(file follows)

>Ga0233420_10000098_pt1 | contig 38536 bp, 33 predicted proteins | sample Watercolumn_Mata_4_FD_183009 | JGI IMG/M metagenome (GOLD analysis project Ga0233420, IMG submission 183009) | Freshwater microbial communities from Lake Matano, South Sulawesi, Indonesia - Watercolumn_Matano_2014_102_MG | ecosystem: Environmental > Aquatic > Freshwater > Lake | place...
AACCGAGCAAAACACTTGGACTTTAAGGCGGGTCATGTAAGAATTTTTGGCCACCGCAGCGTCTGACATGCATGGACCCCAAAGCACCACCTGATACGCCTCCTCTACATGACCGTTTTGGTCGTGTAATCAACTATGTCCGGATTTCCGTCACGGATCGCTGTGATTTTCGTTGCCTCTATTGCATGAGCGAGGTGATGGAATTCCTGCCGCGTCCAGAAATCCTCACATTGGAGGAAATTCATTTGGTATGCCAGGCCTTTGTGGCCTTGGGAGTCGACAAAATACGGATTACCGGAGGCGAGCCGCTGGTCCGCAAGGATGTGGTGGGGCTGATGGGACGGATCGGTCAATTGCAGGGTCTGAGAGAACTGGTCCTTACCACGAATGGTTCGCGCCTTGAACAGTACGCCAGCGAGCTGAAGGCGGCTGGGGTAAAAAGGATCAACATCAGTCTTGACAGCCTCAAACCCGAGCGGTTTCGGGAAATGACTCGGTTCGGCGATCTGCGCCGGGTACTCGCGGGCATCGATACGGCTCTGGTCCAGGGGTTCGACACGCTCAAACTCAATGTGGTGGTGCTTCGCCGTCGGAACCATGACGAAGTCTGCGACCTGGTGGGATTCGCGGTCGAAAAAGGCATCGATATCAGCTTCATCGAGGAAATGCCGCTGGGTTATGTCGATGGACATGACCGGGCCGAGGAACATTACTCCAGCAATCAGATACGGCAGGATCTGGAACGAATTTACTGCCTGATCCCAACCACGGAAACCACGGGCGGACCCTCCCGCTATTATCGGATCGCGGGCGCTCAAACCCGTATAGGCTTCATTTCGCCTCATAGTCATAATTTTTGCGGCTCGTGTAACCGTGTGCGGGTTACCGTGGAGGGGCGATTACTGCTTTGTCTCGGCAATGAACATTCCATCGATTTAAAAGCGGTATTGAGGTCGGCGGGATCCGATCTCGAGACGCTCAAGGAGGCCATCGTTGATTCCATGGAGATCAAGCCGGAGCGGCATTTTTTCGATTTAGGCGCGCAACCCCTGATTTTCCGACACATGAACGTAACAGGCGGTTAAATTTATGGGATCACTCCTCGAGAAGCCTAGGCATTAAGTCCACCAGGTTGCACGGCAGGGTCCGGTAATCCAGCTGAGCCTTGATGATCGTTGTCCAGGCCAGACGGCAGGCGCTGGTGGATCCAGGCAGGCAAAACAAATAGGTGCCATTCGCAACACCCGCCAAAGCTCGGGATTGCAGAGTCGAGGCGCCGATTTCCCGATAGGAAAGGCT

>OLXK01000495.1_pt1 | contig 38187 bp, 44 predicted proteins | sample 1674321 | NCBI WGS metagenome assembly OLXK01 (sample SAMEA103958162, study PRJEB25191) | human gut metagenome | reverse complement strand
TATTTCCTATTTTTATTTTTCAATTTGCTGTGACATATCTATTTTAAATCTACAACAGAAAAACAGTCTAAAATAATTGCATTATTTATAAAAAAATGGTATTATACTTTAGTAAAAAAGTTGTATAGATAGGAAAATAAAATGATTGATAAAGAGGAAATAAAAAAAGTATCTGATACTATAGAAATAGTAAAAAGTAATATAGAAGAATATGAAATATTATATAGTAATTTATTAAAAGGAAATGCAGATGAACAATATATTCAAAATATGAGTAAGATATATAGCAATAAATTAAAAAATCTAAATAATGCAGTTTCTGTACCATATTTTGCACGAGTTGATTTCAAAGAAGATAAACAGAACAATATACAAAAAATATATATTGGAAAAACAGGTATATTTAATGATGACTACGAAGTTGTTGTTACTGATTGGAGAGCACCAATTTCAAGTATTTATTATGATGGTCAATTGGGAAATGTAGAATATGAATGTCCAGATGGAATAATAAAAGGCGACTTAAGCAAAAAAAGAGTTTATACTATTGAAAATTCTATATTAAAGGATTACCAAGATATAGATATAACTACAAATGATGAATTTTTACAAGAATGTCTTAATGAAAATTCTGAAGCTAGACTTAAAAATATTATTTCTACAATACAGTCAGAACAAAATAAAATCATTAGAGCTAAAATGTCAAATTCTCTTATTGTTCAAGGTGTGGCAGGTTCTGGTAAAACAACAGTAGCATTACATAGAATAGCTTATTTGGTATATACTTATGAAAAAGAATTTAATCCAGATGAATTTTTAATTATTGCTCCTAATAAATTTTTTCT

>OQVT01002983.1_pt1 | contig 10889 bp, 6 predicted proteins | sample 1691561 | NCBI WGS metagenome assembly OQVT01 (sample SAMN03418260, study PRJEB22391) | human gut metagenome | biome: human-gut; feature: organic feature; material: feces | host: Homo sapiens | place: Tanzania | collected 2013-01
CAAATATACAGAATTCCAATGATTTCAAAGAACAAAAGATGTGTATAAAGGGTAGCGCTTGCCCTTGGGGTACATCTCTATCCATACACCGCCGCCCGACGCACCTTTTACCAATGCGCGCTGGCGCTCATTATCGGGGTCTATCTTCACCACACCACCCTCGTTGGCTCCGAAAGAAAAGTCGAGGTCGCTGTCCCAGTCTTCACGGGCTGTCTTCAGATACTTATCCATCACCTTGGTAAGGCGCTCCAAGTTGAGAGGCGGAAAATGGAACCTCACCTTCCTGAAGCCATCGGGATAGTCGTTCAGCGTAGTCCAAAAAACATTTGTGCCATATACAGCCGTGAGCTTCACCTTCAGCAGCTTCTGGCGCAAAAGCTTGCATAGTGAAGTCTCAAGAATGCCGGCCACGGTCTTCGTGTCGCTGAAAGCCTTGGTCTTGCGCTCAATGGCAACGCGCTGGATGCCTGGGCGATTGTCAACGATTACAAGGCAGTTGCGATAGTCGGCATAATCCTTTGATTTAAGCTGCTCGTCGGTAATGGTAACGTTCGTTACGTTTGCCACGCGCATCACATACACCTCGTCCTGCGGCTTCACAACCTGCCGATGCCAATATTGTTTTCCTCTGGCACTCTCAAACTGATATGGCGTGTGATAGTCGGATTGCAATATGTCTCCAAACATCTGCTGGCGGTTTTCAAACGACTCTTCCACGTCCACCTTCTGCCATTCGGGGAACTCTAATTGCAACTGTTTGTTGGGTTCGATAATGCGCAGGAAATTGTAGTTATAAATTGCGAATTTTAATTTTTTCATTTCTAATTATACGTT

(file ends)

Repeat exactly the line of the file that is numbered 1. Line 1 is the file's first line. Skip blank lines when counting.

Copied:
>Ga0233420_10000098_pt1 | contig 38536 bp, 33 predicted proteins | sample Watercolumn_Mata_4_FD_183009 | JGI IMG/M metagenome (GOLD analysis project Ga0233420, IMG submission 183009) | Freshwater microbial communities from Lake Matano, South Sulawesi, Indonesia - Watercolumn_Matano_2014_102_MG | ecosystem: Environmental > Aquatic > Freshwater > Lake | place...